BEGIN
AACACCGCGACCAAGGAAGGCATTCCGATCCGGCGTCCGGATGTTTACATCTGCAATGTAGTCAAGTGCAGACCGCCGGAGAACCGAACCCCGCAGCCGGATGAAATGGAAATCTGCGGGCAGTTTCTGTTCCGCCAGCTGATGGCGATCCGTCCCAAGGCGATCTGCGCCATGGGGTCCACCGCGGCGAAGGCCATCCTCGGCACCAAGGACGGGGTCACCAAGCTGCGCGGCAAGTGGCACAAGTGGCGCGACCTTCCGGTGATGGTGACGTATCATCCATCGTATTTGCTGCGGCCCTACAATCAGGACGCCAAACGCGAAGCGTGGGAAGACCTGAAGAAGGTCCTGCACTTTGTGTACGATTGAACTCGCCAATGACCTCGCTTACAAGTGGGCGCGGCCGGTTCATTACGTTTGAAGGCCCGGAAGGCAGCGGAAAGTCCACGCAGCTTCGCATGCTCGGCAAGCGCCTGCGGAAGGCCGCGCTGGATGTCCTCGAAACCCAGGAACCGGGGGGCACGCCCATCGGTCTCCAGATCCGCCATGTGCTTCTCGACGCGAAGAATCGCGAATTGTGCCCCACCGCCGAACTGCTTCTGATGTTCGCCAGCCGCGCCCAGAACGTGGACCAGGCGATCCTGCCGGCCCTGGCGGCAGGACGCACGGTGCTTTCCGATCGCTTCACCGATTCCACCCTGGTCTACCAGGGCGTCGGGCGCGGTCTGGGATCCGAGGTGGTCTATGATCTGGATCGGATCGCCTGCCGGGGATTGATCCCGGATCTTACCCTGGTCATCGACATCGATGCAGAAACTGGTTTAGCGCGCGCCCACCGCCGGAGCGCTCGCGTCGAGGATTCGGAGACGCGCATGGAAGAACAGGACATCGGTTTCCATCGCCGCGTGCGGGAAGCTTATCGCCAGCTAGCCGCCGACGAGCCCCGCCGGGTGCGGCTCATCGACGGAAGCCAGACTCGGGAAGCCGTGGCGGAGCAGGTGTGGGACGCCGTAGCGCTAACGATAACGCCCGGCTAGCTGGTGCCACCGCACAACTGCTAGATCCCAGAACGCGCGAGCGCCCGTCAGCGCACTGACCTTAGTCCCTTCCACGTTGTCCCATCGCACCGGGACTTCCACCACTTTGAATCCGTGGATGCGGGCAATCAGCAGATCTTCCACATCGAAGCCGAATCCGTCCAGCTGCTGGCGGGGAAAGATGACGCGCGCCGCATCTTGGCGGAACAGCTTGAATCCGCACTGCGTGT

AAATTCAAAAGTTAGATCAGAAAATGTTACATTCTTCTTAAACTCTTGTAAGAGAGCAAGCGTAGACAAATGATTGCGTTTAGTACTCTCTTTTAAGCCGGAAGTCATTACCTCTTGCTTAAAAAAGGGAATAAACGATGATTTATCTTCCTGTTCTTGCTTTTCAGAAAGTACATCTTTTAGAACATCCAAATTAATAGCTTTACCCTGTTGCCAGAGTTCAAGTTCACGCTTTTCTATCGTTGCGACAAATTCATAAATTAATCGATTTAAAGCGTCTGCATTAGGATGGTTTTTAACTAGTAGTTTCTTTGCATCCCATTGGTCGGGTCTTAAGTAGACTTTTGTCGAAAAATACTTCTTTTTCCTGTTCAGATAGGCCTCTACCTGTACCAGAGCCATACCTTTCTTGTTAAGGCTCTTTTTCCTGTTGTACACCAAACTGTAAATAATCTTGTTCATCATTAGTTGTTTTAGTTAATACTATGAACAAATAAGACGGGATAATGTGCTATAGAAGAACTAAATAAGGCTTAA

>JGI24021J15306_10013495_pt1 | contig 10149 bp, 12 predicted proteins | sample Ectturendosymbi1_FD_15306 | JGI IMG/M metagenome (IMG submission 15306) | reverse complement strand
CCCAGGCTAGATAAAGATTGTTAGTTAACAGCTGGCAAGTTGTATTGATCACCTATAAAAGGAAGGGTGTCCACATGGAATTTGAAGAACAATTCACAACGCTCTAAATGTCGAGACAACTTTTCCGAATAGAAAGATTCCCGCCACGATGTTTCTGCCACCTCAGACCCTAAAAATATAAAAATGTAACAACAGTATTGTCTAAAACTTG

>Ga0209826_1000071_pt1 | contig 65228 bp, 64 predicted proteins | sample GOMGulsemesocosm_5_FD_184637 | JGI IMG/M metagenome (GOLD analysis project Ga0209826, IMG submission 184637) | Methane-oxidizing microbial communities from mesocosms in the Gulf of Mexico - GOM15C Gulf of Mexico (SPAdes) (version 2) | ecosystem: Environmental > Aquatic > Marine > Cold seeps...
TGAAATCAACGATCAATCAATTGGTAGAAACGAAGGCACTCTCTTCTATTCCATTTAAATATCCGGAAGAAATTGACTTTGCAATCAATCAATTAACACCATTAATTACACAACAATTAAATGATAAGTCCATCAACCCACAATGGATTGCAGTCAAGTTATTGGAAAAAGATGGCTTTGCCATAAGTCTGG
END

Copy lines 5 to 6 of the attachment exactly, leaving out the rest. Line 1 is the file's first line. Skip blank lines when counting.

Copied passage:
>Ga0209826_1000071_pt1 | contig 65228 bp, 64 predicted proteins | sample GOMGulsemesocosm_5_FD_184637 | JGI IMG/M metagenome (GOLD analysis project Ga0209826, IMG submission 184637) | Methane-oxidizing microbial communities from mesocosms in the Gulf of Mexico - GOM15C Gulf of Mexico (SPAdes) (version 2) | ecosystem: Environmental > Aquatic > Marine > Cold seeps...
TGAAATCAACGATCAATCAATTGGTAGAAACGAAGGCACTCTCTTCTATTCCATTTAAATATCCGGAAGAAATTGACTTTGCAATCAATCAATTAACACCATTAATTACACAACAATTAAATGATAAGTCCATCAACCCACAATGGATTGCAGTCAAGTTATTGGAAAAAGATGGCTTTGCCATAAGTCTGG